Hunting is a safe, relaxing and exciting way for friends and family to spend time together while experiencing Florida’s natural beauty. Every hunting adventure is an opportunity to gain new understanding about wildlife and their habitats, while building important outdoor skills. And when the trip afield is successful, it means prolonging those treasured memories by cooking healthy, locally-sourced meals.
Hunting in Florida
Florida has one of the largest systems of public hunting lands in the country at nearly 6 million acres. The Florida Fish and Wildlife Conservation Commission uses its scientific expertise to manage Florida’s wildlife resources to make sure conservation objectives are met and hunting opportunities are sustainable.
The Sunshine State offers a diversity of species to pursue from white-tailed deer, hogs, alligators and turkeys to waterfowl, dove, bobwhite quail and small game species such as gray squirrel, rabbits and raccoons. Learn more about game species and hunting tips.
Safety & Education
Anyone born after May 31, 1975, who is 16 years old or older must pass a state certified hunter safety course before they can purchase a Florida hunting license that allows them to be able to hunt unsupervised. Hunter safety courses are designed to help students become safe, responsible and knowledgeable hunters and learn about conservation.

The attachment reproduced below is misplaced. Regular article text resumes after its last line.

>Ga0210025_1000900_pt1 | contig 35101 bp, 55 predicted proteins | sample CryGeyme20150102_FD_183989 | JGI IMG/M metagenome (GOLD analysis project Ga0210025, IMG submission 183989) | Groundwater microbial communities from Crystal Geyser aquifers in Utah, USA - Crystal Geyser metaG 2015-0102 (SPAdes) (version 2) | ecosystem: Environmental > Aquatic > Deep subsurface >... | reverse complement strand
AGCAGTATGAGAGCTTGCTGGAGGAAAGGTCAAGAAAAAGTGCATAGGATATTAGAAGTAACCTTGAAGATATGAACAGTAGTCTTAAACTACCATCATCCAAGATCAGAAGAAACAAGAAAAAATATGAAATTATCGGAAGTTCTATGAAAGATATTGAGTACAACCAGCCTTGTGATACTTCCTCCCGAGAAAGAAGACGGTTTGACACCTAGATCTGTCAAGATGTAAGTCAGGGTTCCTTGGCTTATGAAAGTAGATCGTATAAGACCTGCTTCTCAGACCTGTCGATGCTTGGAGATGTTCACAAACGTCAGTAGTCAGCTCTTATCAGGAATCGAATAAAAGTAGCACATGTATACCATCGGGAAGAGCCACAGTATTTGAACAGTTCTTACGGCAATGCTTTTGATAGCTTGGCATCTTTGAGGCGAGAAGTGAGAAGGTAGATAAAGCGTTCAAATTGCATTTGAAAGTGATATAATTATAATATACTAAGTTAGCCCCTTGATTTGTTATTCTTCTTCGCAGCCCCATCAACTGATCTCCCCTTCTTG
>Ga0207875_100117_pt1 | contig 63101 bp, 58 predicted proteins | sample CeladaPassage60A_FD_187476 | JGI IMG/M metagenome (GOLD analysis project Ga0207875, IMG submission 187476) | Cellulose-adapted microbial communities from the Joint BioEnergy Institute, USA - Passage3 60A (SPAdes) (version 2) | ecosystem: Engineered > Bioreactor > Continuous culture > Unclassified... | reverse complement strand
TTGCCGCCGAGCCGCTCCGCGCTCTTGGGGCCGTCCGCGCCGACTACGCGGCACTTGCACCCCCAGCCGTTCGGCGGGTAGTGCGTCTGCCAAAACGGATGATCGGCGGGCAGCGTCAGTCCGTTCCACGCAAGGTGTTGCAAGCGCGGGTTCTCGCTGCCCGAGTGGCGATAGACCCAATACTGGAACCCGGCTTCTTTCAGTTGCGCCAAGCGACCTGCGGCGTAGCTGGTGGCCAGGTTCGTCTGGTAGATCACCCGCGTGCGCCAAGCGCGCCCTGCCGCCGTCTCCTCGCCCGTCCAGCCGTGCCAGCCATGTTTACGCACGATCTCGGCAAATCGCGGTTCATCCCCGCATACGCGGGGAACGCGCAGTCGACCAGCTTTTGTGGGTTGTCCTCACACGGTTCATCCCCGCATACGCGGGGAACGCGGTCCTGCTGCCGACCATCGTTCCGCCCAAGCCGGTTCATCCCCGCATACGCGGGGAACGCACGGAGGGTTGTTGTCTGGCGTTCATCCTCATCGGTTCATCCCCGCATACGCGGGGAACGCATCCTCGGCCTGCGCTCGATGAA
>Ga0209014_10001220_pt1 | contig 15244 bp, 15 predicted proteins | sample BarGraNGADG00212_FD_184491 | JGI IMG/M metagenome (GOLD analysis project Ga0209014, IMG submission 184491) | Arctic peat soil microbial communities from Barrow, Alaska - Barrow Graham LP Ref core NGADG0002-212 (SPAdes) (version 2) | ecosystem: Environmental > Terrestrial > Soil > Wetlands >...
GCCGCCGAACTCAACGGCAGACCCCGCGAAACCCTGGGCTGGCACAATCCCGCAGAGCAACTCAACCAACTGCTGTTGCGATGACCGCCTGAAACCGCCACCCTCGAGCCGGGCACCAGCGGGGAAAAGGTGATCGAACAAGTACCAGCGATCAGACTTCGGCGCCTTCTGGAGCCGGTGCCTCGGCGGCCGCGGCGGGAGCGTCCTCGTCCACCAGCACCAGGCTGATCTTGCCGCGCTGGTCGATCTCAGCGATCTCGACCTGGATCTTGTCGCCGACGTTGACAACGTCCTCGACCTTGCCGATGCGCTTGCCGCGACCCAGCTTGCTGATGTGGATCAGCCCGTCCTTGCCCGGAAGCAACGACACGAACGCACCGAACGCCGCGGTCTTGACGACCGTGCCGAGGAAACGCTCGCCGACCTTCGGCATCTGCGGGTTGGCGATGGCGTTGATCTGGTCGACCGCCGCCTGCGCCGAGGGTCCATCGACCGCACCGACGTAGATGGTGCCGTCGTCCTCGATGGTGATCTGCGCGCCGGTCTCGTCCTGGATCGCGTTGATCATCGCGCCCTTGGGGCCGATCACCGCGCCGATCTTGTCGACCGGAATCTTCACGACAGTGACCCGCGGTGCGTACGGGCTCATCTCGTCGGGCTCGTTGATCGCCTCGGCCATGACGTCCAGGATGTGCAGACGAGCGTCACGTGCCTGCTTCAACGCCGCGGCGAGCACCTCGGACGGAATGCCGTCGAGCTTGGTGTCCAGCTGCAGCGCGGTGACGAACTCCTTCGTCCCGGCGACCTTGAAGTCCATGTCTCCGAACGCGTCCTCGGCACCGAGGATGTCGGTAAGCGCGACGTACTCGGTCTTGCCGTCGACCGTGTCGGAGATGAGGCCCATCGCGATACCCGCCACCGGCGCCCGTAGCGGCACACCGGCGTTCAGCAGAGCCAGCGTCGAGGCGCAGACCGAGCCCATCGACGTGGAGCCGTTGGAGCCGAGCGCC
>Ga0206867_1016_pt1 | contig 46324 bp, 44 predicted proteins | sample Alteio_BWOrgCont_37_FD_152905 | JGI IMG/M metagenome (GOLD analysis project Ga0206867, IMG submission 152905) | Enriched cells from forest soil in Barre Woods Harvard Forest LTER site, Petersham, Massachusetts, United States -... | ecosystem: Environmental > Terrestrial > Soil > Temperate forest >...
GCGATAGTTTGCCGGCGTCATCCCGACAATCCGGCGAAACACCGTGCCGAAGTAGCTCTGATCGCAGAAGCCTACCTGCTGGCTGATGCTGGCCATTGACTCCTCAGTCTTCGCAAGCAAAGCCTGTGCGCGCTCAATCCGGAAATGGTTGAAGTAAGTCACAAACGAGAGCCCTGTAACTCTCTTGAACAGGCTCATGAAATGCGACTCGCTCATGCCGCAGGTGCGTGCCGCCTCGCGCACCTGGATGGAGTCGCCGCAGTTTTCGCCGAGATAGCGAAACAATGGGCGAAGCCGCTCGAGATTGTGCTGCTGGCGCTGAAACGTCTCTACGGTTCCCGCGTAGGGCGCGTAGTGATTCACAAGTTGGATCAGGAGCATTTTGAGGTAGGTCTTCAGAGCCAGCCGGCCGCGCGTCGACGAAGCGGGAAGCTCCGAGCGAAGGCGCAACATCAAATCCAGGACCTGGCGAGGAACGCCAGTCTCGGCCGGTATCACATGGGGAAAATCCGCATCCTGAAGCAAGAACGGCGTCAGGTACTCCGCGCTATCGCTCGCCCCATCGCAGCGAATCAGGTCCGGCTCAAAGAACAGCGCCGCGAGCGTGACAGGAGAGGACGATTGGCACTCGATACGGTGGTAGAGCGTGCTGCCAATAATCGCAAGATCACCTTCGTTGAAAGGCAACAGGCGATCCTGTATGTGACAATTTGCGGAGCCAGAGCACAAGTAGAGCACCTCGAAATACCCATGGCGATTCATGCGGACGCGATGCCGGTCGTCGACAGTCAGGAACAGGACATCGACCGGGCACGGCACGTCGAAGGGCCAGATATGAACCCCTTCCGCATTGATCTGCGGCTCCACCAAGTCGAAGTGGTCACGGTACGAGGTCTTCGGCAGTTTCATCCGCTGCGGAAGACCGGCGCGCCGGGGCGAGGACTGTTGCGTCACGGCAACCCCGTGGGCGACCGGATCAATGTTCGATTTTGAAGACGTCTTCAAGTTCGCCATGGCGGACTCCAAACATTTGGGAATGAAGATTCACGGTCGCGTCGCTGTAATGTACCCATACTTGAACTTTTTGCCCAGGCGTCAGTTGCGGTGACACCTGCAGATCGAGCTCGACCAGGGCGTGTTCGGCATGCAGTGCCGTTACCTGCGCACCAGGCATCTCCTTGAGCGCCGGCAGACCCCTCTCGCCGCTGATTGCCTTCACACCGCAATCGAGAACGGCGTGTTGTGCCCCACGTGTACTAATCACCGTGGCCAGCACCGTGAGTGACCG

Learn more about hunter safety course options.
Licenses and Permits
Those between the ages of 16 and 64 are required to have a hunting license and additional permits when hunting specific species and during certain seasons in Florida. Some military personnel, those with a Florida Resident Persons with Disabilities Hunting and Fishing License, and those hunting on their homestead are exempt from these license and permit requirements. Learn more about hunting licenses and permits.
Visit GoOutdoorsFlorida.com to buy a hunting license and permits.
Hunters support conservation in a variety of ways. The purchase of a hunting license directly supports conservation and also contributes in a less obvious way. Every hunting license that’s bought is factored into a formula that determines the amount of Wildlife Restoration grant funding a state receives. The more Florida licenses purchased, the more money from shooting sports industries and participants that comes directly back to Florida for conservation.
Many hunters also participate in on-the-ground conservation projects. They also serve as the eyes and ears in the field, providing the FWC with important information about what’s happening in the most remote parts of the state. They report on habitat conditions and fish and wildlife violations, helping the agency protect and conserve Florida’s natural resources.
As a new hunter, you’ll be a part of this proud tradition of hunter-conservationists while treasuring opportunities to see wildlife in their natural habitat, experience the woods waking up at sunrise, and sharing stories with friends and family around the campfire.